Geisler and Scholarship

If found it highly risible that Norman Geisler would criticize fellow apologist Licona for “bad scholarship.” A few years ago Geisler published a critique of the volume The Empty Tomb edited by Jeff Lowder and Bob Price. His critique of my contribution (criticizing Peter Kreeft and Ronald Tacelli on the hallucination argument) was so spectacularly inept, that I am afraid that my reply was a bit intemperate. Readers of SO know that I usually am less truculent with critics, but sometimes, when the critic is not only biased but dumb, it is fun to be as nasty as you want to be. Here is my response:

As John McEnroe said to the errant line judge: “You cannot be serious!!” Is Norman Geisler serious? He says that all of my points are “arguable,” and then he ignores practically all of them. Instead, he deploys the broom that, he thinks, sweeps away my feeble polemical cobwebs. This logical WMD is a simple modus ponens:
…if the New Testament record is historical all of his [my] arguments fall flat. The New Testament record is historical…Therefore all his arguments fall flat (p.25).
In support of the claimed historicity (presumably he means the inerrancy) of the NT, he offers a few references to the effusions of some conservative biblical “scholars (p. 25).” Such “scholars” stand in the same relationship to real biblical scholars that “creation scientists” stand to real scientists.
Well, if the game we are playing is arrogant dismissal, I’ll respond in kind:
If the New Testament record is a pack of lies, then all of Prof. Geisler’s arguments fail. The New Testament record is a pack of lies, therefore all of Prof. Geisler’s argument’s fail.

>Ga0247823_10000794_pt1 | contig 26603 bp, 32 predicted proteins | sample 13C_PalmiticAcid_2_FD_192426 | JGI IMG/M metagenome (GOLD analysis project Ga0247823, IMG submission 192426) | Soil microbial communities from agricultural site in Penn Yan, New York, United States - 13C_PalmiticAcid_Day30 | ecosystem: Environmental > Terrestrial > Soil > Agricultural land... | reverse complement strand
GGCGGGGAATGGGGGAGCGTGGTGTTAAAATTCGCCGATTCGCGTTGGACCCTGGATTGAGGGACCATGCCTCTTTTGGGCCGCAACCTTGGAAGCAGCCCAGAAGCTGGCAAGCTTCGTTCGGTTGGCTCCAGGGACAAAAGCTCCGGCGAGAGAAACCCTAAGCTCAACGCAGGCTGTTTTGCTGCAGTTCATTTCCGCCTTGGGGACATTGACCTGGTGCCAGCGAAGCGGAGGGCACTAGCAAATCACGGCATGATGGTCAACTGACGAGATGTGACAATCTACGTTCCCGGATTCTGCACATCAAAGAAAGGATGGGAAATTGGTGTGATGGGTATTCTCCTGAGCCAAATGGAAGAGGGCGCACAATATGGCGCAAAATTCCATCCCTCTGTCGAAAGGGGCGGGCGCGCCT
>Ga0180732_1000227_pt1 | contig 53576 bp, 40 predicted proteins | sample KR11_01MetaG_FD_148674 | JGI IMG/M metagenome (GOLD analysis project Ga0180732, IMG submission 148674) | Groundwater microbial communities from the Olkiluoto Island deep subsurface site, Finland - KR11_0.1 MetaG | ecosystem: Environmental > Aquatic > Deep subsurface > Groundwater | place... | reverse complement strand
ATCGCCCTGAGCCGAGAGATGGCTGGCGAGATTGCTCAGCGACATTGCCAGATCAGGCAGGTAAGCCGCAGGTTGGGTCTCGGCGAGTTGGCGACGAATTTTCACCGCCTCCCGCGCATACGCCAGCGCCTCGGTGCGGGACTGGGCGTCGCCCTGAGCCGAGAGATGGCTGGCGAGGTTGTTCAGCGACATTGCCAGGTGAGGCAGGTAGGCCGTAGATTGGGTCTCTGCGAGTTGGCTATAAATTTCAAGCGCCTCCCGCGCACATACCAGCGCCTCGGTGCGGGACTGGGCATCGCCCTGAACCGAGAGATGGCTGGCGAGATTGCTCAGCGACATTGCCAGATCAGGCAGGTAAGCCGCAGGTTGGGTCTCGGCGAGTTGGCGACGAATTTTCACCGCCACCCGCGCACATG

Q.E.D. Seriously, does Geisler really think that by waving his hand he can nullify 200 years of New Testament scholarship?! If so, then, he only succeeds in showing what a bizarre cloud-cuckoo-land that he and his fundamentalist ilk inhabit.

Though you could hardly tell it by reading Geisler’s critique, I do actually address a number of arguments against Kreeft and Tacelli’s specific claims. Geisler’s assessment?
…all of his [my] points are arguable and none is undeniable. Put positively, at best he does not destroy Kreeft’s [sic. Doesn’t Tacelli deserve some credit?] arguments and at worst only calls for a more precise statement of some of them. In short, his efforts fail. Further, with a little refinement, most of the anti-hallucination arguments can be strengthened. And in any case the numerous physical appearances to 500 people over a forty day time period make them unnecessary (p. 24).
Again, Geisler thinks my points are arguable but he hardly bothers to argue with any of them. However, he assures us that all of the anti-hallucination arguments can be strengthened, though really, they do not need to be since the risen Jesus appeared before 500 at once and before others over a forty-day period. Gosh. I guess it just never occurred to me to address the claimed appearance before 500 and the fact that the “appearances” occurred over a forty-day span. Oh. Wait. I did address those exact points, on pp. 440-441 of The Empty Tomb. I guess it just slipped his mind. And, BTW, the specific arguments I gave there cannot be refuted by the general claims he makes about the alleged historicity of the NT.
This is the third response by Christian apologists that I have seen to my essay in The Empty Tomb. The first was vicious and arrogant, the second abusive and ignorant, and this one is merely inept. The critics of The Empty Tomb have reacted with much spleen. Too bad they didn’t engage their brains also.

About Keith Parsons